blunt force trauma

 

Blunt force injuries sustained in a 'hit and run' road traffic incident

Photo Credit: j-No via Compfight cc

 

Injuries caused by blunt force trauma can be divided into:

  • bruises;
  • abrasions; and
  • lacerations.

 

wounds and injuries - the big picture

 

Use the mindmap below to see how blunt force injuries fit into the 'bigger picture' of forensic wound and injury classification.

wounds and injuries - implements and weapons

 

The following video illustrates a selection of implements and weapons. When you watch it, think about what sort of injuries the implements/ weapons might cause if used to strike a person.

 

pinterest - blunt force trauma

 

 

 

 

The housebreaker freed one arm, and grasped his pistol. The certainly of immediate detection if he fired, flashed across his mind even in the midst of his fury; and he beat it with all the force he could summon, upon the upturned face that almost touched his own.

She staggered and fell: nearly blinded with blood that rained down from a deep gash in her forehead; but raising herself with difficulty, on her knees, drew from her bosom a white handkerchief — Rose Maylie’s own — and holding it up, folded her hands, as high towards Heaven as her feeble strength would allow, breathed one prayer for mercy to her Maker.

It was a ghastly figure to look upon. The murderer staggering backward to the wall, and shutting out of sight with his hand, seized a heavy club and struck her down.

Of all bad deeds that, under cover of the darkness, have been committed within wide London’s bounds since night hung over it, that was the worst. Of all the horrors that rose with an ill scent upon the morning air, that was the foulest and most cruel.

The sun — the bright son, that brings back, not light alone, but new life, and hope, and freshness to man — burst upon the crowded city in clear and radiant glory. Through costly-coloured glass and paper-mended window, through cathedral dome and rotten crevice, it shed its equal rays. It lighted up the room where the murdered woman lay. It did. He tried to shut it out, but it would stream in. If the sight had been a ghastly one in the dull morning, what was it, now in all that brilliant light!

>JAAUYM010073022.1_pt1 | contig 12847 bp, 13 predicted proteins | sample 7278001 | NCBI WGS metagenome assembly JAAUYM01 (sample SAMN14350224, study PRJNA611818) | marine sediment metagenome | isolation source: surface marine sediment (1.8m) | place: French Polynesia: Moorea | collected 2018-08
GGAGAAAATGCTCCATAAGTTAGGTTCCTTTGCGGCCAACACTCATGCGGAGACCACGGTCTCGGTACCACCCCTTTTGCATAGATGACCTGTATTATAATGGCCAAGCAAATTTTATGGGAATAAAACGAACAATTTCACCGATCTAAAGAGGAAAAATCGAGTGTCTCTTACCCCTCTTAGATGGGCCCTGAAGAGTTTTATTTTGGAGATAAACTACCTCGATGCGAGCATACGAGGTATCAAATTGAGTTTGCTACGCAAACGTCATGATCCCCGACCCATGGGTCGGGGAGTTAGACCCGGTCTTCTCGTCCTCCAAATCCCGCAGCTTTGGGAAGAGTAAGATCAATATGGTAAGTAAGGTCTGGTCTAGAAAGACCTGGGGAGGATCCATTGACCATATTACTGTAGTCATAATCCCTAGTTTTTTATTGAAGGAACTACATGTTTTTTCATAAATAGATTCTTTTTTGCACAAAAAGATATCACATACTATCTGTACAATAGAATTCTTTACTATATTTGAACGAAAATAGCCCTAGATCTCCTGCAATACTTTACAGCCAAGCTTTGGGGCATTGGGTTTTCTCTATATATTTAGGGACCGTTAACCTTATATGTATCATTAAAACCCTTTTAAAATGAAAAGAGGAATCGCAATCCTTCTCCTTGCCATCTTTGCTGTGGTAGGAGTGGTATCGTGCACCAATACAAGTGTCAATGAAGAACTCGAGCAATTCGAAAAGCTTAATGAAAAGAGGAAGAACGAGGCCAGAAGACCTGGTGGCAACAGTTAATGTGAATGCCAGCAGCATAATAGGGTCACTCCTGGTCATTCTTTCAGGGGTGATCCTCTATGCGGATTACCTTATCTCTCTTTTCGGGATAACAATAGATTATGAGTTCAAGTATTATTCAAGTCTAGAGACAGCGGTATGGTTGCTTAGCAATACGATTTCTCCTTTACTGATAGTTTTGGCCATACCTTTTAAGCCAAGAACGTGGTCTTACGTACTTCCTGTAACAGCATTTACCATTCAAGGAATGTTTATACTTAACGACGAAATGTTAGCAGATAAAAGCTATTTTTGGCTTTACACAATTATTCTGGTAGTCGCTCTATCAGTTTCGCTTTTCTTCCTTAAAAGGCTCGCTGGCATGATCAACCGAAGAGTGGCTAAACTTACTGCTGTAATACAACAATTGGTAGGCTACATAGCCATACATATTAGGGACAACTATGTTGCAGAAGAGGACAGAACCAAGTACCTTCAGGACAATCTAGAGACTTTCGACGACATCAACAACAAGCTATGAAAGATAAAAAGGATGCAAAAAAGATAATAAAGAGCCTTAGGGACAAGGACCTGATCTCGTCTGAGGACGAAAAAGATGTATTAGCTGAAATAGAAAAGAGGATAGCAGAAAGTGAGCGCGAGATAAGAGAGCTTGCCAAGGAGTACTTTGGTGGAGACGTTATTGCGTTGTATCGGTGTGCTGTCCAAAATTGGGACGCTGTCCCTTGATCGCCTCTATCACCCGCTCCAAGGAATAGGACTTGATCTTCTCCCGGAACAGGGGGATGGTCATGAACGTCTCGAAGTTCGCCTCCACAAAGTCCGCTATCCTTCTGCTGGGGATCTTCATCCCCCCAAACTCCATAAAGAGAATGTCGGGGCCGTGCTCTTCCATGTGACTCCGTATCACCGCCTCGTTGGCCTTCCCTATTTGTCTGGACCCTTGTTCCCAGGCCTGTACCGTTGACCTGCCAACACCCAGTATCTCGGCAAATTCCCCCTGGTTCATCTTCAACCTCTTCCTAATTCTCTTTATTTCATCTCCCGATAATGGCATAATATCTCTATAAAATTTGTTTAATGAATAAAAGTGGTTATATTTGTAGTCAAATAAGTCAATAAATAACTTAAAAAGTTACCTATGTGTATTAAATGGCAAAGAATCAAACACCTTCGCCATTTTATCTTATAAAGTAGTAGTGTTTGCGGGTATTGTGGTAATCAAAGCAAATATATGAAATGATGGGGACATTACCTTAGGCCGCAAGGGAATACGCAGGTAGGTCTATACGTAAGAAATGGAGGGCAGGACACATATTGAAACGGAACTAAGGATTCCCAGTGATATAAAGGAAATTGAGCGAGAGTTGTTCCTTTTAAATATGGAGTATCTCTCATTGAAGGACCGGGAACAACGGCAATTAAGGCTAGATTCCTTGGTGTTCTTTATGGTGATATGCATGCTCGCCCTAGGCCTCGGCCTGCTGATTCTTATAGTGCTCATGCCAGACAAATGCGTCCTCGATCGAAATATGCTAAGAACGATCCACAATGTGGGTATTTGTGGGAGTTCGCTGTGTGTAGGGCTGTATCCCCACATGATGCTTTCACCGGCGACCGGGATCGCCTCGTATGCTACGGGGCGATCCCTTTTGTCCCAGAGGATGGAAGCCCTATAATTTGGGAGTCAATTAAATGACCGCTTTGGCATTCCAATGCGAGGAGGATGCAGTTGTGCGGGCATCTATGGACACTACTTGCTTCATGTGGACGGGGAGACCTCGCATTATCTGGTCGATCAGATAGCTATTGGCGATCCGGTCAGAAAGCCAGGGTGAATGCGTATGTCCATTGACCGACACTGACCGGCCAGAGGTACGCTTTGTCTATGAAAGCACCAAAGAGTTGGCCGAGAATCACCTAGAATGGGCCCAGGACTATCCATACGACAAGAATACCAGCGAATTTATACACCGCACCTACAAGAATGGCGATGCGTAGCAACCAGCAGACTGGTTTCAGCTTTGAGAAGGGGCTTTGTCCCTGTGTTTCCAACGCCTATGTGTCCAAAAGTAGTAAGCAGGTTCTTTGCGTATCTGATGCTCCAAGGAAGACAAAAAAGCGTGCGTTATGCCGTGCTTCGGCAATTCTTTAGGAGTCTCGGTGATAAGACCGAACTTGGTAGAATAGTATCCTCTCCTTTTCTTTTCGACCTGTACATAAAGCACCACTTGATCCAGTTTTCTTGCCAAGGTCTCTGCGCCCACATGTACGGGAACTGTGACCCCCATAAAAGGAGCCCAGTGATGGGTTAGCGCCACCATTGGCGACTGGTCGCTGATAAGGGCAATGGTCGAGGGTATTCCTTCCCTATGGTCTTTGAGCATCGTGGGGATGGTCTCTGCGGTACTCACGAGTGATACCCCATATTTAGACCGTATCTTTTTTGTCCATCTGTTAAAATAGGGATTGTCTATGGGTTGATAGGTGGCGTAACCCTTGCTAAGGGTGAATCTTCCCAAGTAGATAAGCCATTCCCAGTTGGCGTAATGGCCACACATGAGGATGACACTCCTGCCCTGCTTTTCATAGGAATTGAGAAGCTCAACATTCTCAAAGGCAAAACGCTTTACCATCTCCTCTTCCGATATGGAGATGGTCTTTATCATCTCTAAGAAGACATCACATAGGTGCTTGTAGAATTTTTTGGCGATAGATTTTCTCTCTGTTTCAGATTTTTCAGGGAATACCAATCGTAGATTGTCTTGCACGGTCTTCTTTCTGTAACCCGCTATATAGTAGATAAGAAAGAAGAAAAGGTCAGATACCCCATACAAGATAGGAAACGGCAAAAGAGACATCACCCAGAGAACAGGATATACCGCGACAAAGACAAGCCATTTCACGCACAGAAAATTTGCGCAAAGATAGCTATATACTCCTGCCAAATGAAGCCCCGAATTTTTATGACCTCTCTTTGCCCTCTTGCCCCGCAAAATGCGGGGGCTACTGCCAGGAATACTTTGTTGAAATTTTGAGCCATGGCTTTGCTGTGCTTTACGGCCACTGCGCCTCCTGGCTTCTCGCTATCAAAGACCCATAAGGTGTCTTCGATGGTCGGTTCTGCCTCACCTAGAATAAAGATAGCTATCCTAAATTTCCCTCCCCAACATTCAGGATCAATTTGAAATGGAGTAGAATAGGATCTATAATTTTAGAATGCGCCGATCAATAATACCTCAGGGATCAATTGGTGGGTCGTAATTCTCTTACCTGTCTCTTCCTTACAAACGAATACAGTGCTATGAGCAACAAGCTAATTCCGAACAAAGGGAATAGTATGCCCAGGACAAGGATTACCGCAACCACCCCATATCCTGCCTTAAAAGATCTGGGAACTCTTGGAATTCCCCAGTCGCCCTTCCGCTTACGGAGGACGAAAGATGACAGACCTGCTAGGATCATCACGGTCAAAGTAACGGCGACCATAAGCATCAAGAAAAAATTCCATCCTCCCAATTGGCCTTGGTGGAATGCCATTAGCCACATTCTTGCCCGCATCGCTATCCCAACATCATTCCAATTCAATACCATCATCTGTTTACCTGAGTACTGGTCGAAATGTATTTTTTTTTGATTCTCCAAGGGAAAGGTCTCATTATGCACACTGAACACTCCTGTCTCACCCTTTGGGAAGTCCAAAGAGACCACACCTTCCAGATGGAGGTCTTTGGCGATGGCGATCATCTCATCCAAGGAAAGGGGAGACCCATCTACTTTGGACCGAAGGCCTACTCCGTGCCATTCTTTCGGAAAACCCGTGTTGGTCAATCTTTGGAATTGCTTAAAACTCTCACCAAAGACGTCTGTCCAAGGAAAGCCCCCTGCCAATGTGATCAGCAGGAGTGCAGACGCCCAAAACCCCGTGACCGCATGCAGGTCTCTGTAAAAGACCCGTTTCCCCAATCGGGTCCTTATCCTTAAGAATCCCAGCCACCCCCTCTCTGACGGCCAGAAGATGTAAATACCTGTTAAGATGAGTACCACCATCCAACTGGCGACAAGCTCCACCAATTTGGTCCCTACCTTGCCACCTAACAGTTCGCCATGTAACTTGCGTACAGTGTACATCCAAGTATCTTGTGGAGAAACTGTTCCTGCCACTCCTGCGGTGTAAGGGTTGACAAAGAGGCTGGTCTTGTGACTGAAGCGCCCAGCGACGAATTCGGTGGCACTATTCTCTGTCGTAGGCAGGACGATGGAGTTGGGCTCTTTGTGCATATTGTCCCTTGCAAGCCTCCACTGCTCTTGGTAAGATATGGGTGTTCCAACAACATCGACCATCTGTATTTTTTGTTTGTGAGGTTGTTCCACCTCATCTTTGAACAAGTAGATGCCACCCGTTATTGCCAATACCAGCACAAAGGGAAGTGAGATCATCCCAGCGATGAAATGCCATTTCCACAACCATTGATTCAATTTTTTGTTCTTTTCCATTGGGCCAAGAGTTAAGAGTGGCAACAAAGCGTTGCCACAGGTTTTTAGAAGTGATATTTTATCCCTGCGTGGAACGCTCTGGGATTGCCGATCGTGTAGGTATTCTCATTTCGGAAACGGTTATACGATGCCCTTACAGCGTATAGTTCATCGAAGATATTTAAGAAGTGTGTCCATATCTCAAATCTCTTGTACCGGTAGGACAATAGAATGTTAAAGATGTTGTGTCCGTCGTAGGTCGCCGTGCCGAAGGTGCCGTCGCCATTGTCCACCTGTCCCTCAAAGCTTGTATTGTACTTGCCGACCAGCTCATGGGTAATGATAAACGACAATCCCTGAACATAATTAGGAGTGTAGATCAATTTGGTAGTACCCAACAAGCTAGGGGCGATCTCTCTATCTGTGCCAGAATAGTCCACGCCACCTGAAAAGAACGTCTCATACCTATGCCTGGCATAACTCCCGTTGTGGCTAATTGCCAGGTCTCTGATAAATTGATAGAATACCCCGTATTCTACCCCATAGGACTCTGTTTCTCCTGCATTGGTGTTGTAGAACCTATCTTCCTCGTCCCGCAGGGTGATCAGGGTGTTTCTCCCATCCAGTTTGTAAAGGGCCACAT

He had not moved; he had been afraid to stir. There had been a moan and motion of the hand; and, with terror added to rage, he had struck and struck again.

Once he threw a rug over it; but it was worse to fancy the eyes, and imagine them moving towards him, than to see them glaring upward, as if watching the reflection of the pool of gore that quivered and danced in the sunlight on the ceiling. He had plucked it off again. And there was the body — mere flesh and blood, no more — but such flesh, and so much blood!

He struck a light, kindled a fire, and thrust the club into it. There was hair upon the end, which blazed and shrunk into a light cinder, and, caught by the air, whirled up the chimney. Even that frightened him, sturdy as he was; but he held the weapon till it broke, and then piled it on the coals to burn away, and smoulder into ashes. He washed himself, and rubbed his clothes; there were spots that would not be removed, but he cut the pieces out, and burnt them. How those stains were dispersed about the room! The very feet of the dog were bloody.

All this time he had, never once, turned his back upon the corpse; no, not for a moment. Such preparations completed, he moved, backward, towards the door: dragging the dog with him, lest he should soil his feet anew and carry out new evidence of the crime into the streets. He shut the door softly, locked it, took the key, and left the house.

The murder of Nancy by Bill Sikes by Charles Dickens, in Oliver Twist (1838)

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